The Medicine Show's lineup changed a few more times over the years. When David left the group in 1973, he was replaced by John Wolters. The next to depart was founding band member Cummings, who left in 1975 due to personal and musical differences. The band did not initially replace him. When Elswit was diagnosed with cancer a couple of years later, the band added Bob "Willard" Henke (formerly of Goose Creek Symphony). Elswit recovered and returned to the lineup, but they kept Henke on as well for a while. When Henke left in 1980, they added Rod Smarr.
Sawyer left in 1983 to pursue a solo career, while the band continued to tour successfully for another couple of years, ending with Dr. Hook's One and Only Farewell Tour, with Locorriere as the sole frontman.
In 1988, Sawyer toured as "Ray Sawyer of Dr. Hook", this billing eventually being altered to "Dr. Hook featuring Ray (Eye Patch) Sawyer". In the early 2000s, Billy Francis began joining Sawyer to play some shows.
Locorriere relocated to Nashville and wrote songs for many other artists. In 1989, Locorriere performed a one-man show at Lincoln Center, The Devil and Billy Markham, written by Silverstein. Locorriere has since released two solo studio albums (Out of the Dark in 2000 and One of the Lucky Ones in 2005), a live CD set in 2004 (Live in Liverpool), a concert DVD (Alone with Dennis Locorriere) and has toured in recent years as the Voice of Dr. Hook.
On January 21, 2007, Locorriere appeared onstage along with Pete Townshend, Bill Wyman, Steve Winwood, Joe Walsh, Paul Weller and Yusuf Islam, at the Dear Mr. Fantasy charity concert in remembrance of Traffic's Jim Capaldi, who had died in 2005.
In March 2007, Locorriere (and band) embarked on the Dennis Locorriere Celebrates Dr. Hook Hits and History Tour, to promote the release of the Dr. Hook Hits and History CD/DVD set. A live DVD of the tour was released in July 2007, and appeared in the UK music DVD chart at number 10.
In early 2008, having met Wyman at the Dear Mr Fantasy concert, Locorriere toured as a member of Bill Wyman's Rhythm Kings, followed by a few solo tours, which Locorriere called his 'Alone With..' shows.
On March 15, 2010, Dennis Locorriere's third solo album, Post Cool, was released on Proper Records.
- Billy Francis - keyboards (1967-1985; died 2010)
- Ray Sawyer - vocals, guitar (1967-1983)
- George Cummings - lead and steel guitars, vocals (1967-1975)
- Jimmy "Wolf Cub" Allen - bass (1967)
- Bobby Dominguez - drums (1967–85)
- Dennis Locorriere - vocals, guitar, bass, harmonica (1967-1985)
- Popeye Phillips - drums (1967-1968)
- Joseph Olivier - drums (1968)
- John "Jay" David - drums (1968-1973)
- Jance Garfat - bass (1972-1985; died 2006)
- Rik Elswit - lead guitar (1972-1985)
- John Wolters - drums (1973-1982, 1983-1985; died 1997), formerly of Tennessee Pulleybone
- Bob 'Willard' Henke - guitar (1976-1980)
- Rod Smarr - guitar (1980-1985; died 2012)
- Walter Hartman - drums (1982-1983)
Studio and live albums
(for the 1975 Bankrupt album the band name was shortened to Dr. Hook)
|Year||Album||Peak chart positions|
|1971||Doctor Hook (reissued as Sylvia's Mother)||45||—||38||—||5|
|1976||A Little Bit More||62||18||69||5||1|
|1977||Makin' Love and Music||—||—||—||39||—|
|1978||Pleasure and Pain||66||17||93||47||—|
|1979||Sometimes You Win||71||—||59||14||—|
|1981||Live in the U.K. (US title: Dr. Hook Live)||—||—||—||90||—|
|1982||Players in the Dark||118||—||—||—||—|
|1983||Let Me Drink From Your Well||—||—||—||—||—|
|Year||Album||Peak chart positions|
|1975||The Ballad of Lucy Jordon||—||—||—|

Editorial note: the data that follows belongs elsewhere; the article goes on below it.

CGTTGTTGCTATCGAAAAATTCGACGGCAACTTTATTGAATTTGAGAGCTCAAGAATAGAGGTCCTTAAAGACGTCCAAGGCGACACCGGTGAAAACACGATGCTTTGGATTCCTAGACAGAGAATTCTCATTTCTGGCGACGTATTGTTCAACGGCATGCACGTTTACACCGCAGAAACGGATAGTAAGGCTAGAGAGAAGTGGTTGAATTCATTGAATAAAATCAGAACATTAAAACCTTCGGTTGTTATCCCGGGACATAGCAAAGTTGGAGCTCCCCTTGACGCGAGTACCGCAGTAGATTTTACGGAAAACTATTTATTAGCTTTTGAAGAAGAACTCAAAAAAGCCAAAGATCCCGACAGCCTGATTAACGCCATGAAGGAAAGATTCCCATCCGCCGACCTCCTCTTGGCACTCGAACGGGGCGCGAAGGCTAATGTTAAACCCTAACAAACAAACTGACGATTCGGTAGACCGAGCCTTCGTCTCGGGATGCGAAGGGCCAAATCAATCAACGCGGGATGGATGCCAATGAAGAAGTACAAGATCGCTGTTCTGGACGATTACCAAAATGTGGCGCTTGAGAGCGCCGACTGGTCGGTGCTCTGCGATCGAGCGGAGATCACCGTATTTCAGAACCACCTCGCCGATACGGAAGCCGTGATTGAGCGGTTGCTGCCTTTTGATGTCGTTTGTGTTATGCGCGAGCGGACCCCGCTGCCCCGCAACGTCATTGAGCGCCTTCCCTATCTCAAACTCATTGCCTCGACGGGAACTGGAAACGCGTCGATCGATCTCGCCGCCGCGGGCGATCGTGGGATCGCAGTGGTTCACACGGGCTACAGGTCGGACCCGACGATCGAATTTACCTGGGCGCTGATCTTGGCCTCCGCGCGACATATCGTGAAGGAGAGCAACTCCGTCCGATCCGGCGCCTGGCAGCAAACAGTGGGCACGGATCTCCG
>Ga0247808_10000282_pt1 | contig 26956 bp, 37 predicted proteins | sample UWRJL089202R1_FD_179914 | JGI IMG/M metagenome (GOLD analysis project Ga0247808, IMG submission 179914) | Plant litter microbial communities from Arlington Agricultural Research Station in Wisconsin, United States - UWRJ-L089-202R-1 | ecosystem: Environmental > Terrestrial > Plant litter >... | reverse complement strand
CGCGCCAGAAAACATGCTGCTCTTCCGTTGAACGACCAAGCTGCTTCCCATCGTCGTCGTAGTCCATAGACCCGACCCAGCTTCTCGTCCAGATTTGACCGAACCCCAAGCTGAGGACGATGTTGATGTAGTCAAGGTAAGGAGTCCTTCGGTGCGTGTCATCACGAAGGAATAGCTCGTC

|1976||The Best of Dr. Hook (aka Revisited)||—||—||—|
|1984||The Rest of Dr. Hook||—||—||—|
|1987||Greatest Hits (And More)||—||—||—|
|1992||Completely Hooked - The Best of Dr. Hook||—||—||3|
|1995||Dr. Hook and the Medicine Show - Greatest Hits||—||—||—|
|1996||Sharing the Night Together - The Best Of Dr. Hook||—||—||—|
|2007||Hits and History||—||—||14|
|Year||Single||Peak chart positions||Album|
|US||US Country||US AC||AUS||CAN||CAN Country||CAN AC||UK|
|1972||"Sylvia's Mother"||5||—||—||1||2||—||—||2||Doctor Hook|
|"Carry Me, Carrie"||71||—||—||—||82||—||—||—||Sloppy Seconds|
|"The Cover of the Rolling Stone"||6||—||—||32||2||—||—||—|
|1973||"Roland the Roadie and Gertrude the Groupie"||83||—||—||—||74||—||—||—||Belly Up!|
|"Life Ain't Easy"||68||—||—||—||—||—||—||—|
|1974||"The Ballad of Lucy Jordon"||—||—||—||—||—||—||—||—||The Ballad of Lucy Jordan A|
|"A Little Bit More"||11||—||15||10||4||—||6||2||A Little Bit More|
|"A Couple More Years"||—||51||—||—||—||—||—||—|
|"If Not You"||55||26||21||69||56||—||9||5|
|1977||"Walk Right In"||46||92||39||1||77||—||30||—||Makin' Love and Music|
|"What A Way To Go / Who Dat"||—||—||—||48||—||—||—||—|
|1978||"More Like the Movies"||—||—||—||93||—||—||—||14||A Little Bit More|
|"Sharing the Night Together"||6||50||18||10||3||40||4||43||Pleasure and Pain|
|1979||"All the Time in the World"||54||82||41||—||60||64||12||—|
|"When You're in Love with a Beautiful Woman"||6||68||5||20||4||22||7||1|
|"Better Love Next Time"||12||91||3||24||39||—||10||8||Sometimes You Win|
|1980||"Sexy Eyes" B||5||—||6||41||8||—||1||4|
|"Years From Now"||51||—||17||72||63||—||3||47|
|"Girls Can Get It"||34||—||—||3||—||—||—||40||Rising|
|1981||"That Didn't Hurt Too Bad"||69||—||—||—||—||—||—||—|
|"The Wild Colonial Boy"||—||—||—||4||—||—||—||—|
|1982||"Baby Makes Her Blue Jeans Talk" C||25||—||—||11||17||—||—||—||Players in the Dark|
- A: A compilation album, this was the only newly recorded track.
- B: Sexy Eyes also reached number one in New Zealand
- C: Baby Makes her Blue Jeans Talk made number one in South Africa
- "Keith Green interview with George Cummings". 2003. Retrieved July 28, 2012.
- Locorriere, Dennis. "Question 21: Cover of The Radio Times". Retrieved 02 December 2011.
- Top 100 Singles: Every AMR Top 100 Single in 1977. Top100singles.blogspot.com.au (2011-11-10). Retrieved on 2012-11-11. 1977 Charting Singles. Retrieved 2012-05-01
- Top 100 Singles: Every AMR Top 100 Single in 1981. Top100singles.blogspot.com.au (2011-11-06). Retrieved on 2012-11-11. Aussie singles 1981. Retrieved 2012-05-01